However, as a study in biblical hermeneutics Beacham’s article is one of the best pieces I have read on the topic. He writes that “Historic dispensationalism…believes that all the predictive prophecies of Scripture were meant by God to be understood, fulfilled, and thus interpreted literally and only literally, exactly as foretold” (35). Beacham proposes five reasons for this: the purpose, ground, nature, function, and test of predictive prophecy (37). Providing examples from the Book of Isaiah (reproduced for the reader to follow) he shows that God intended prophecy to validate Him as the only true God, but this only checks out if “everything that God foretells actually comes to pass precisely as foretold” (40). (This is the ‘God’s speech/God’s actions’ correspondence I have referred to elsewhere – cf. also 50).

By the ground of predictive prophecy the writer has in mind the connection between what God says will come to pass and His essential holy and faithful character (42). He sums it up in a tidy maxim: “Exactly what he says is precisely what he does because of who he is” (43). That is worth committing to memory. Beacham takes his time on this point and I find him very persuasive. He concludes, “Deviant fulfillment, would, in fact, disprove his singularity and discount his perfections” (51 his emphasis).

Moving on to the nature of prophecy Beacham insists it was univocal (51), while its unitary nature does not posit a disconnect between divine and human authorship; in fact, it is the divine element in prophecy that ought to be given the precedence (54-55). Deuteronomy 18:15-22 is used to drive this point home. Divine propositions do not alter their meaning with the passage of time (56). This text also helps to define the function of predictive prophecy (60). He states,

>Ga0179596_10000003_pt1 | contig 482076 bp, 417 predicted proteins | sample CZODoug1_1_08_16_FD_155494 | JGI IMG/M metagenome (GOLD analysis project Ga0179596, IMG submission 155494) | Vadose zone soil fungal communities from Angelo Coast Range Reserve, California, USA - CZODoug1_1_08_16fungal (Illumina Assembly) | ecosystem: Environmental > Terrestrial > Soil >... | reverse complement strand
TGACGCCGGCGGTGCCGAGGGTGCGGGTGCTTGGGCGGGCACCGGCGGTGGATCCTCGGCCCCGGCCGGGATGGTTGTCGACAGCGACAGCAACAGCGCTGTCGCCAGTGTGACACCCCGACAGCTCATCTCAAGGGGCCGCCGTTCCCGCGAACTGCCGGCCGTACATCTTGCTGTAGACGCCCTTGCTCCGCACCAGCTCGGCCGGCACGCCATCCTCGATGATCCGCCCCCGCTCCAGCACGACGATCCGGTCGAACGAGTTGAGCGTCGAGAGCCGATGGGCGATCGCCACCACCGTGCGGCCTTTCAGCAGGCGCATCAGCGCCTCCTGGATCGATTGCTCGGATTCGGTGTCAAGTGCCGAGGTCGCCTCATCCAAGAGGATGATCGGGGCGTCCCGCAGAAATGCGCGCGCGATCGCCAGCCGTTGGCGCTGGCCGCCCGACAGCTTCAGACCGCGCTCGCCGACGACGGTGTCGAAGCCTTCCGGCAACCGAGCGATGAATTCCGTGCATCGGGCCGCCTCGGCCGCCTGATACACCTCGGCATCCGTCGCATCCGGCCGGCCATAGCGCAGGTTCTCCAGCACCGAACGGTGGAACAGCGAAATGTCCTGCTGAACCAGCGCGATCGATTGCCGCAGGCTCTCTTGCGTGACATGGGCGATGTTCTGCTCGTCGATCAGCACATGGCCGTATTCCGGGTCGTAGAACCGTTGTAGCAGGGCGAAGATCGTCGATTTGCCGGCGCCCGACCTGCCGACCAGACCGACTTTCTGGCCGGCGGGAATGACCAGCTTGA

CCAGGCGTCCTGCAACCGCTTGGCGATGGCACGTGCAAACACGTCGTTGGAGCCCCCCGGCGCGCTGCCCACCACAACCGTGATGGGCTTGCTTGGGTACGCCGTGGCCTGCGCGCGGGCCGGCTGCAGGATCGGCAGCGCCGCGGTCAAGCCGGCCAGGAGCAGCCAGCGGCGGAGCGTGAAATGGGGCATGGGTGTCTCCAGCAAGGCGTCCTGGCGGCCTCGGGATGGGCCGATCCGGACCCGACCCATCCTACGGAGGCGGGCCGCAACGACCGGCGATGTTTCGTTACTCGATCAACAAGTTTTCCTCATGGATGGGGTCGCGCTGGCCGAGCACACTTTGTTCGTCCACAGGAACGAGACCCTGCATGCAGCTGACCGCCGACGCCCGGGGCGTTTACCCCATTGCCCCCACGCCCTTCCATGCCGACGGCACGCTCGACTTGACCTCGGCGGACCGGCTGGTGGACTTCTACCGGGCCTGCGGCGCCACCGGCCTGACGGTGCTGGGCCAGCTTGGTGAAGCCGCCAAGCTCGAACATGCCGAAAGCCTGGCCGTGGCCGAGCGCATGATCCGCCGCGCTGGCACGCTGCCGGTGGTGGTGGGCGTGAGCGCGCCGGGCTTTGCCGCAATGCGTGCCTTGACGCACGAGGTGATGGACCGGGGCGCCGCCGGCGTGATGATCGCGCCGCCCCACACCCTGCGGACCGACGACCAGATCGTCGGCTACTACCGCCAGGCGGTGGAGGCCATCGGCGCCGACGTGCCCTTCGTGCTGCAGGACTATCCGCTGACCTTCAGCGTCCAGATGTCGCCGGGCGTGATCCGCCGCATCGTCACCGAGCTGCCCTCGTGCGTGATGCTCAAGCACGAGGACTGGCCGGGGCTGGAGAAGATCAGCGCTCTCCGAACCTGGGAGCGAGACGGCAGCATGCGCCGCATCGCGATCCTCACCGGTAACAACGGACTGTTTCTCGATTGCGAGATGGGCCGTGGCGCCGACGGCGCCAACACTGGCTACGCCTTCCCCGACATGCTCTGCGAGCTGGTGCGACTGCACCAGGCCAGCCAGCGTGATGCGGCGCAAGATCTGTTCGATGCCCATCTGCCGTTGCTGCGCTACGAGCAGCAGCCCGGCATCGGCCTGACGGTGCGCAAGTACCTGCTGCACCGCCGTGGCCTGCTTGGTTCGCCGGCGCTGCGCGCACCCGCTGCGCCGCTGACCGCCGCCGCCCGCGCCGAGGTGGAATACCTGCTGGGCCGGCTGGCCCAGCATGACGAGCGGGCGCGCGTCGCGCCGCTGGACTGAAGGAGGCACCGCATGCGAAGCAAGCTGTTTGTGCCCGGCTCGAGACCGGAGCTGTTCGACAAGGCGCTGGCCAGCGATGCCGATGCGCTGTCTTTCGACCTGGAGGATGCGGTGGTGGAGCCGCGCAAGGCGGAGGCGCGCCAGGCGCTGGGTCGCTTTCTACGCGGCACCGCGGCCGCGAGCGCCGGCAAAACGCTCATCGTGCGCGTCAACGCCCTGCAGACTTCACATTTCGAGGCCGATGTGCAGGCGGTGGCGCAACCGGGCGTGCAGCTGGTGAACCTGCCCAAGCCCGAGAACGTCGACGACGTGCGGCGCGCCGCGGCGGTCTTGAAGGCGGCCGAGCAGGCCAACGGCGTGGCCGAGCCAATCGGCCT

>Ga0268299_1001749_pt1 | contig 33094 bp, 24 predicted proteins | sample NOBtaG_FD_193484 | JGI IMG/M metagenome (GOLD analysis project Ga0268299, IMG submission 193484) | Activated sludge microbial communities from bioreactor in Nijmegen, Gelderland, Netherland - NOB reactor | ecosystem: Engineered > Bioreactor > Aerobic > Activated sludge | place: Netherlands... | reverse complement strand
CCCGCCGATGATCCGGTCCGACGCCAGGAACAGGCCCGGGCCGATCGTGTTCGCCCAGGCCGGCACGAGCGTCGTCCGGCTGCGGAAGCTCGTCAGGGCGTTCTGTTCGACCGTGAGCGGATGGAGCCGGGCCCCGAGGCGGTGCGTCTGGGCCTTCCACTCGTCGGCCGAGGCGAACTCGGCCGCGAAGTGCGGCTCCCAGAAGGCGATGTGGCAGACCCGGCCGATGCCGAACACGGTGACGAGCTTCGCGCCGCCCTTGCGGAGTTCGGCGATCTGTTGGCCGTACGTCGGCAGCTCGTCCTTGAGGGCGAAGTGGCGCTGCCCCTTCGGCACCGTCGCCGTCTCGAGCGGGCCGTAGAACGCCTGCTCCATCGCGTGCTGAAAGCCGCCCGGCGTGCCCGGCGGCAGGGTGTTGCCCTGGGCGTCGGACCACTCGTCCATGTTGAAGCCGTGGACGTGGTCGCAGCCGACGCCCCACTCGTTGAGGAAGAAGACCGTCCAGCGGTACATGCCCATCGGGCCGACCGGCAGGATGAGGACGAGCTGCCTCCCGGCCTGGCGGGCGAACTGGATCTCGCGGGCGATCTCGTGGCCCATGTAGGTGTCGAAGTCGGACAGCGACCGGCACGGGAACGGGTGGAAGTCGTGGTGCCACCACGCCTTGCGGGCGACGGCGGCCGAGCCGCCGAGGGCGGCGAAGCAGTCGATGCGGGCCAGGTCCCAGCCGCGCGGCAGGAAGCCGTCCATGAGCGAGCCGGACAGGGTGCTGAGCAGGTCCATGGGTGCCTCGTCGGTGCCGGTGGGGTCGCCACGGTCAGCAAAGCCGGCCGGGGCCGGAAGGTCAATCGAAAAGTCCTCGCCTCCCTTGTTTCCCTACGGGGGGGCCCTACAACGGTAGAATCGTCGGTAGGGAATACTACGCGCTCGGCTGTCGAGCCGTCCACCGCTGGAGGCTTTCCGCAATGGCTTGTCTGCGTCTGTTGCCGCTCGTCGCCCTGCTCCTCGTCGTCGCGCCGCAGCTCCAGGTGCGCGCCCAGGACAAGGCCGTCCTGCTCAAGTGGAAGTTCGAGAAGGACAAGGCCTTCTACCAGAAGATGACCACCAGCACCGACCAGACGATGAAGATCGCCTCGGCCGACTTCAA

If the original hearers were responsible to understand and to believe God’s forecasts and to live in constant and obedient faith in the words of those forecasts, then God’s forecasts needed no intricate, sophisticated hermeneutical overlay. (61) Any attempts to commend a shadow-to-substance meaning “leaves OT saints in revelatory limbo.” (62 n. 58)

Finally the test of predictive prophecy just correlates the accuracy of the human prophet’s words with their fulfillment (64-65). It is a “test by outcome” (66). The essay ends with Beacham summarizing his points and pressing their cumulative weight:

It seems doubtful that God intended sophisticated literary theories, complex hermeneutical schemes, and/or classical theological preconditions to supersede both his clear instructions for this genre and its undeniable outworking in antiquity. (69)

Throughout the essay the author interacts in footnotes with non-literal interpreters to shore up his arguments. I do not agree with Beacham’s position on the New covenant not being for the Church (49), but I do think he has hit the nail squarely on the head in all other respects. This is an excellent piece of writing and deserves to be expanded into a small book in its own right.

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But this would be saying something different from pointing to the literal hermeneutic or the Israel-Church distinction. Those are intrinsic ingredients in the system. The glory of God is different. It is a feature of any theological system which takes Scripture seriously

I wonder if this is not frequently misunderstood (though I am not saying Paul misunderstands it). In saying “sine qua non,” the argument is that it is necessary or essential; it is not arguing that it is exclusive. Of course, covenant theology can also emphasize the glory of God. That says nothing about the sine qua non of dispensationalism. It would perhaps be similar to Baptist distinctives such as believer baptism. The immersion of believers is not exclusive to Baptists; others do it. But it is a sine qua non of being Baptist. You can’t be baptist without it.

So the glory of God is an essential part of dispensationalism. It is not an exclusive part of dispensationalism.